It's the End of World… And I Feel Fine

Books Entertainment Geek Culture Reviews

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Like many parents, my reading time is at a premium, sandwiched somewhere between making a living and making a life. For this reason, I’ve been drawn to short story anthologies and audiobooks. Short stories are perfect for me because, even when I don’t have much time to read, I can usually get a whole story in. Audiobooks are wonderful, too, in that I can read while doing other things like cooking dinner, driving to pick up the teenager, or walking the dog.

Listening to an audiobook is not the same experience as reading a paper book or reading on my Kindle, but it allows me to have more stories in my life than I could find time for otherwise. A well-produced audiobook with a great narrator can deepen a reading experience and make the words on the page that much more affecting.

So, I was really excited to find the Apocalypse Triptych on Audible. It’s an ambitious project: a set of three anthologies edited by anthology king John Joseph Adams and indie-publishing star Hugh Howey. The idea is that each anthology can stand alone, but that if you read all three, several of the stories bridge the set and become one more extended story. The first and best collection, The End is Nigh, features stories set just before an impending apocalypse; the second, The End is Now, stories that take place during the apocalypse; and the third, The End Has Come, stories about what happens after the apocalypse.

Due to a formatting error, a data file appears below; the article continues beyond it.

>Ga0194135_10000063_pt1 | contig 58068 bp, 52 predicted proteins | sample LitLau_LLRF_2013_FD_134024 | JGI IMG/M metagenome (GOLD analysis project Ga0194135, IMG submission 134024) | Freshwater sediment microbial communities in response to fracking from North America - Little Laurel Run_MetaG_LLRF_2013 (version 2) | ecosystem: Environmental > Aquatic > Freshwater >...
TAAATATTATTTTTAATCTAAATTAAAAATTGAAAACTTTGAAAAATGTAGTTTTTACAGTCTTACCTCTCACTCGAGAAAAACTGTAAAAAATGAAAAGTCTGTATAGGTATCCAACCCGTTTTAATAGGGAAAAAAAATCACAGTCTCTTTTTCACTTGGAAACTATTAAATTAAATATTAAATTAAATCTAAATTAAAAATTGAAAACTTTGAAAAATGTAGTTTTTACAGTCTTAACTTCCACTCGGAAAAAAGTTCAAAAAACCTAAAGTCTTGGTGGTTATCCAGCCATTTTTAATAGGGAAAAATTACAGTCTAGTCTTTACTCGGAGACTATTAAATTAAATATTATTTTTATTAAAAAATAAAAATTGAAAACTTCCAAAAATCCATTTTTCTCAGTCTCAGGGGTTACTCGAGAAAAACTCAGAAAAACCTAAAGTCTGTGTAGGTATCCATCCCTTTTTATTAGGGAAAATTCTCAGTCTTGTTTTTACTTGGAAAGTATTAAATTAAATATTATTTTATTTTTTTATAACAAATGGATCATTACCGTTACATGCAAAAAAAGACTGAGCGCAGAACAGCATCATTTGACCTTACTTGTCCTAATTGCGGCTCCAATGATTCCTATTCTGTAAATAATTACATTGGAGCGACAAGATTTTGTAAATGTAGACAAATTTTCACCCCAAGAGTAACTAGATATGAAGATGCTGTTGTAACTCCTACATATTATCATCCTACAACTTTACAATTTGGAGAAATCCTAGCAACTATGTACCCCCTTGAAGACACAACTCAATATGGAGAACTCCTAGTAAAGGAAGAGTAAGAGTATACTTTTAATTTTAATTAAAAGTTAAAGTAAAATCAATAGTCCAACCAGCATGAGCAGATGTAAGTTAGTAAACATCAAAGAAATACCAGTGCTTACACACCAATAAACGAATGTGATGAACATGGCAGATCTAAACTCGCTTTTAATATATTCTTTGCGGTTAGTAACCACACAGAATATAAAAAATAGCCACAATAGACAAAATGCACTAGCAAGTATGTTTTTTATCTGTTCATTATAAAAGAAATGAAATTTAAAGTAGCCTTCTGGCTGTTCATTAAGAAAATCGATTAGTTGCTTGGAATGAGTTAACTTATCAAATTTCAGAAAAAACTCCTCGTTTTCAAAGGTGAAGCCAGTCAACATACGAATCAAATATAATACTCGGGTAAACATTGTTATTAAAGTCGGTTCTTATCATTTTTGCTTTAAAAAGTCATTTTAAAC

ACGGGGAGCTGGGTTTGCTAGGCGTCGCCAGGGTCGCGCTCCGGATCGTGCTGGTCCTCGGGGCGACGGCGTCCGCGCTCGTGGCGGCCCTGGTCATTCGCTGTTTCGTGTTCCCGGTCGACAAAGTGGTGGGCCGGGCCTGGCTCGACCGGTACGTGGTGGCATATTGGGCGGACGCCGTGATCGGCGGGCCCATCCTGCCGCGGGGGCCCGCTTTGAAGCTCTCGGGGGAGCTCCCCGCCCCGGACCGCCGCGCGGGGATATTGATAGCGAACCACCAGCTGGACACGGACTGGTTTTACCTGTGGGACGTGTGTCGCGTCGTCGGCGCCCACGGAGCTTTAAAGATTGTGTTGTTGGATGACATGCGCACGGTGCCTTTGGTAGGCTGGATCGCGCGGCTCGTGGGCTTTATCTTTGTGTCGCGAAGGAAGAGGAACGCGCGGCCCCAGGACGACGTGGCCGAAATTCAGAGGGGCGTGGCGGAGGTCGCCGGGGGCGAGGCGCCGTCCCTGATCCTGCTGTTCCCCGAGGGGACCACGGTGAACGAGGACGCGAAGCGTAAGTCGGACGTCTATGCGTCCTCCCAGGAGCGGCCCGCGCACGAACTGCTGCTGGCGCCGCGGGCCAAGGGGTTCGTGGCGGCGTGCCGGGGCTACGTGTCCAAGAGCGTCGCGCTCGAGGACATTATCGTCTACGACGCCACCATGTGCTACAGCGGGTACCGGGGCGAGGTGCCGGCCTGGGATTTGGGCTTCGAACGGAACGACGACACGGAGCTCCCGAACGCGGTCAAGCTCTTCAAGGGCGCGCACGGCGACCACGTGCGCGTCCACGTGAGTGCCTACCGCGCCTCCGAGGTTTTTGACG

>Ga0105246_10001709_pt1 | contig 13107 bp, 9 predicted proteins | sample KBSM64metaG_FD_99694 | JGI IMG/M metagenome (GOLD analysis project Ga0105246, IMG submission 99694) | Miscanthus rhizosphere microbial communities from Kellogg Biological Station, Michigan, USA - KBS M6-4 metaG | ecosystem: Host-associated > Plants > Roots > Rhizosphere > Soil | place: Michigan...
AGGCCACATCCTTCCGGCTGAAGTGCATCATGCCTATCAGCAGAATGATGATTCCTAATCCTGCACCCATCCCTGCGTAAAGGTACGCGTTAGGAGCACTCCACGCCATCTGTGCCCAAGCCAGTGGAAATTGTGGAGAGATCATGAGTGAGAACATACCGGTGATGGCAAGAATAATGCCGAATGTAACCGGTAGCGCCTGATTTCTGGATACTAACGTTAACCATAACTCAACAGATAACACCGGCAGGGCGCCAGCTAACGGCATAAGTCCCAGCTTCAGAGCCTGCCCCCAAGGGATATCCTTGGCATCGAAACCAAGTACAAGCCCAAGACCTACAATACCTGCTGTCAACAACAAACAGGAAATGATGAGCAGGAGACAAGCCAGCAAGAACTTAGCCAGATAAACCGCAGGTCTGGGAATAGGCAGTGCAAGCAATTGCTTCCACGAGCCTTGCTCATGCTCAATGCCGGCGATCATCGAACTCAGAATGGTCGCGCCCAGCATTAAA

There’s a good variety of apocalypse across the triptych. We’ve got widespread devastation due to illness, alien invasion, zombies, a comet, environmental degradation, genetically modified foods, A.I., and many more. The sheer variety in the way these authors ended the world was amazing, as was the diversity of setting and voice.

When it worked, it worked beautifully. My favorite story set, hands down, was the one by Seanan McGuire: Spores, Fruiting Bodies, and Resistance. Without giving too much away, I’ll say it’s a tale of love, loss, and redemption featuring a lesbian with OCD. McGuire wrote this woman so empathetically that it broke my heart. On a lighter note, I also loved Scott Sigler’s Deer Camp stories. I haven’t read many science fiction stories featuring Yupers, maybe not any besides these, and the originality of that voice and world view was fascinating.

Even when it worked less well, it was still good. The set of stories by Tananarive Due were magnificent. The first two were read by Laurice White, and I was mesmerized by the slow, soft voice she read in. It was startling when the third installment was read by someone else. Even though that narrator did a fine job, it felt jarring to have the story read so differently.

As is often the case with works in multiple parts, the project did seem to lose some steam as it moved forward. While I would still recommend the entire series, the second book is not as good as the first as a whole, and the third is not as good as the second. The whole collection lost momentum when not every story continued and new stories that are only one-shots filled in. Though many of those one-shot stories are still excellent stories individually, they broke the flow for me by not playing across all three books.

In short, if you like speculative fiction, in particular apocalyptic fiction, you will love this collection, and, if you’re an audiobook fan, this is an especially well-produced set.

Want more end-of-the-world stories? We’ve covered other similar stories in Stack Overflow.

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